Feeling Tipsy

Hi, foodie friends! Today I'm feeling TIPsy or TIPpy. I'd like to share with you a few KITCHEN TIPS.

Keeping parsley fresh is incredibly easy. Wash a fresh bunch of parsley (or cilantro or basil), shake off the excess water and trim the tips on the bottom. Pour fresh tap water into a jar or large glass and set the herbs into the water. You can keep this herbal bouquet on your kitchen counter for about a week, but two weeks or longer in the refrigerator.

How to have your onion and keep it fresh longer.

Sometimes I need just a few slices of an onion. At other times, I would like to have half an onion ready to slice or chop. My Aunt Polly taught me this trick. Take a small glass or plastic resealable container, line it with a paper towel and put your onion (previously peeled) in there to keep in the veggie drawer of your refrigerator. It will last for up to two weeks. The paper towel absorbs any moisture and odor released by the onion and thus keeps it fresh for much longer than just wrapping it in foil or putting it in a ziplock. Now you always have an onion ready for all of your cooking needs.

My recipe calls for two tablespoons of chopped dill, but I don't have any, and I don't have time to run to the store! Help! Familiar scenario? If you can find it, buy a large bunch of fresh dill, wash it, dry it well and wrap it in plastic wrap or put it into a freezer bag with the air pushed out as you seal it. Put it in the freezer. Next time you need fresh dill for a recipe, pull out your frozen herb bouquet and slice off what you need. Put the remainder back in the freezer for next time. This will keep for one month. Of course, if you need fresh dill to garnish with, you're out of luck because the herb will wilt once it's out of the freezer drawer, but for a salad or a cooked dish, this method works very well. I've tried this with mint and oregano also with great success. Again, thank you, Aunt Polly!

Refrigerate potatoes? Yes, both white and sweet potatoes will last much, much, much longer in the refrigerator. Put them in a colander or wrap in paper or kitchen towels and place them in the main part of the refrigerator or the vegetable drawer.

Sage can be dried and then removed from woody stems before storing.
Oregano washed and laid out on a towel to dry.

Rosemary, ready for chilling out.

Drying fresh herbs. This is one of the oldest methods for preserving herbs, and it's so, so simple. Gather ye fresh herbs while ye may. Next, wash them, shake off excess water and set them on a kitchen towel to dry. This will take one to two weeks. Remove the dried leaves from the stems and store them in a plastic or glass container with a tight-fitting lid. A sealable plastic bag works also. That's it. When you need the dry version of these herbs, rub some between the palms of your hands onto a paper towel.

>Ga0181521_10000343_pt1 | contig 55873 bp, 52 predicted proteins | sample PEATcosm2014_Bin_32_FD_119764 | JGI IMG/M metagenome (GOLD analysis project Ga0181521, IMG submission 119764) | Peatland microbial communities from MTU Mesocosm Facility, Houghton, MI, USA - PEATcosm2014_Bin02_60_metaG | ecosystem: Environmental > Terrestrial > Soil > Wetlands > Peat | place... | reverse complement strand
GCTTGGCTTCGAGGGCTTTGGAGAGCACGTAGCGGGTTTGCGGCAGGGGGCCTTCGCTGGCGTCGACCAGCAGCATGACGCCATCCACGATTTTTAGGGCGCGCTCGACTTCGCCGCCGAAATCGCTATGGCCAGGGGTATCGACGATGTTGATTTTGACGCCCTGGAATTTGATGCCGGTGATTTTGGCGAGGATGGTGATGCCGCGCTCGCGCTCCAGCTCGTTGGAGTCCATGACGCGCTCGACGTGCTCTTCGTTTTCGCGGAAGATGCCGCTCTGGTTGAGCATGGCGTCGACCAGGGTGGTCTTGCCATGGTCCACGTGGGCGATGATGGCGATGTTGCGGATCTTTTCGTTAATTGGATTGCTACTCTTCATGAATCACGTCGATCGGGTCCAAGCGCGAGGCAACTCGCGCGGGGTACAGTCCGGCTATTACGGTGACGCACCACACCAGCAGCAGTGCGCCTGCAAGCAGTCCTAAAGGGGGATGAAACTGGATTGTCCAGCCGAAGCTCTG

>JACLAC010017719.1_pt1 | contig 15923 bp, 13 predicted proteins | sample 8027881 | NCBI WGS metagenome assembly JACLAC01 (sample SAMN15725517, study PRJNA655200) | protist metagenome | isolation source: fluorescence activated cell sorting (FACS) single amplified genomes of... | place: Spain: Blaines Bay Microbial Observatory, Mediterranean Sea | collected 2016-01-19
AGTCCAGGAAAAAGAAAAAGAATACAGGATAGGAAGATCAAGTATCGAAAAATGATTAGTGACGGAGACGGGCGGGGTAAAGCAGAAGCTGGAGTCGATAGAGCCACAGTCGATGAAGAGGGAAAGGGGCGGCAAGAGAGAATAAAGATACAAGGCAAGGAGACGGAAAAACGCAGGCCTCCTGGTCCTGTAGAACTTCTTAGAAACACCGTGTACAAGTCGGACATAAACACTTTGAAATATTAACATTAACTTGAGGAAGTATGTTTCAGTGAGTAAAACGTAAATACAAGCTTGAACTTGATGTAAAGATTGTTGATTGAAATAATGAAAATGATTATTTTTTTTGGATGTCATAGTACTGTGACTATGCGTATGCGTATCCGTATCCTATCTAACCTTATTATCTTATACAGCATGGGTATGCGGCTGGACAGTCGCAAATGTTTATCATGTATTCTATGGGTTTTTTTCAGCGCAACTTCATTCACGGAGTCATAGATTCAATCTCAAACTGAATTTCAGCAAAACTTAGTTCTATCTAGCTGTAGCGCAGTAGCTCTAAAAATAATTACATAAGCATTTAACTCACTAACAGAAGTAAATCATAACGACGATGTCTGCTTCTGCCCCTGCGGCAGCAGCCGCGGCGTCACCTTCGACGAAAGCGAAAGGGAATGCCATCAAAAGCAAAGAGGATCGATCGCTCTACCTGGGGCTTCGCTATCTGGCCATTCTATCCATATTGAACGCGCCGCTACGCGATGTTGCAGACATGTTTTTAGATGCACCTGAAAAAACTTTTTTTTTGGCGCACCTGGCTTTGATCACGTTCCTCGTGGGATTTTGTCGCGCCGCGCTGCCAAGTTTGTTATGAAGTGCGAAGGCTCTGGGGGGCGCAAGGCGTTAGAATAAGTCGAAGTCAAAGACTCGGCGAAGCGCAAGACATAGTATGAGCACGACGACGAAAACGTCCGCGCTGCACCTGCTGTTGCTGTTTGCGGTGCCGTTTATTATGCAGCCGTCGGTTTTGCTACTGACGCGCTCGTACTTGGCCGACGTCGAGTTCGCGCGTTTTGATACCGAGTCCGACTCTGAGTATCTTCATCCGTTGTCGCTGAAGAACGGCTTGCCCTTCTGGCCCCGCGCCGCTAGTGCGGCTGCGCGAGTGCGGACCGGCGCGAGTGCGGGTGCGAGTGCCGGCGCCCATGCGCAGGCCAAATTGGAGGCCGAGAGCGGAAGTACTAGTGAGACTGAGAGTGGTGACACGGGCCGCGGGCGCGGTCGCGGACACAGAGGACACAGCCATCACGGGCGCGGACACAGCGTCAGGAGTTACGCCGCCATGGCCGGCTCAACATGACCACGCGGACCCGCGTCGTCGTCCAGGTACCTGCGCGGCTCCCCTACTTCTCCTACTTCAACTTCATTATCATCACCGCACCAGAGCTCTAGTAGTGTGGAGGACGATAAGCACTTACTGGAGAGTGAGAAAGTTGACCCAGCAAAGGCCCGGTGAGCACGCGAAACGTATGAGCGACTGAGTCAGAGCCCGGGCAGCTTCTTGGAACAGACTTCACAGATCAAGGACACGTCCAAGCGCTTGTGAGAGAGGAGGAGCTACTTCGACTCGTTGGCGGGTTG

Handling Avocados. They are incredibly sensitive little guys. But once you get to know their likes and dislikes, they're easy to get along with. Buy a few at your favorite grocery and, if they're very firm (not ripe) set them on your kitchen window ledges. We have a big pass-through from the kitchen sink to the dining room--that's where mine go. Some people put them in a brown paper bag. I find that I can get the same results without the bag. On a daily basis, touch them gently at the thinner end to see if there's a little give. If not, test again a day later, and continue until it's just right. Store in the veggie drawer of your refrigerator, but don't put heavier vegetables on top. If others in your home are not into treating avocados gently, store the avocados on a platter or bowl elsewhere in the refrigerator. We test the thinner end because that's where the avocado ripens first.

If you need avocados NOW, test them the same way at the store or your favorite produce stand.

Basil seeds and seedheads can be dried using the same process that we use for oregano and rosemary. Remove from the stems, dry thoroughly and save in a jar. To use, crumble between the palms of your hands.

Don't toss basil seedheads. They're a slightly zestier version of the basil leaf. Great in soups.

Washing lettuce and greens requires a lot of water. I wash them twice. I don't put them in a colander and spray with water. You can't get to every spot that way. I use a large tub in my kitchen sink. I fill it with water and submerge the greens in the water. I move the greens around using my hands and then pick them up in large handfuls to shake off the excess water and set them on a clean kitchen towel. I pour out the water and wash out any sediment. Then I repeat this process. 
For lettuce, I use a salad spinner. It uses centrifugal action to pull the water from the salad leaves. Once the lettuce is dry, I transfer to a large plastic bag lined with a few paper towels to absorb any remaining water or condensation. I seal the bag and store in the refrigerator until salad-making time.


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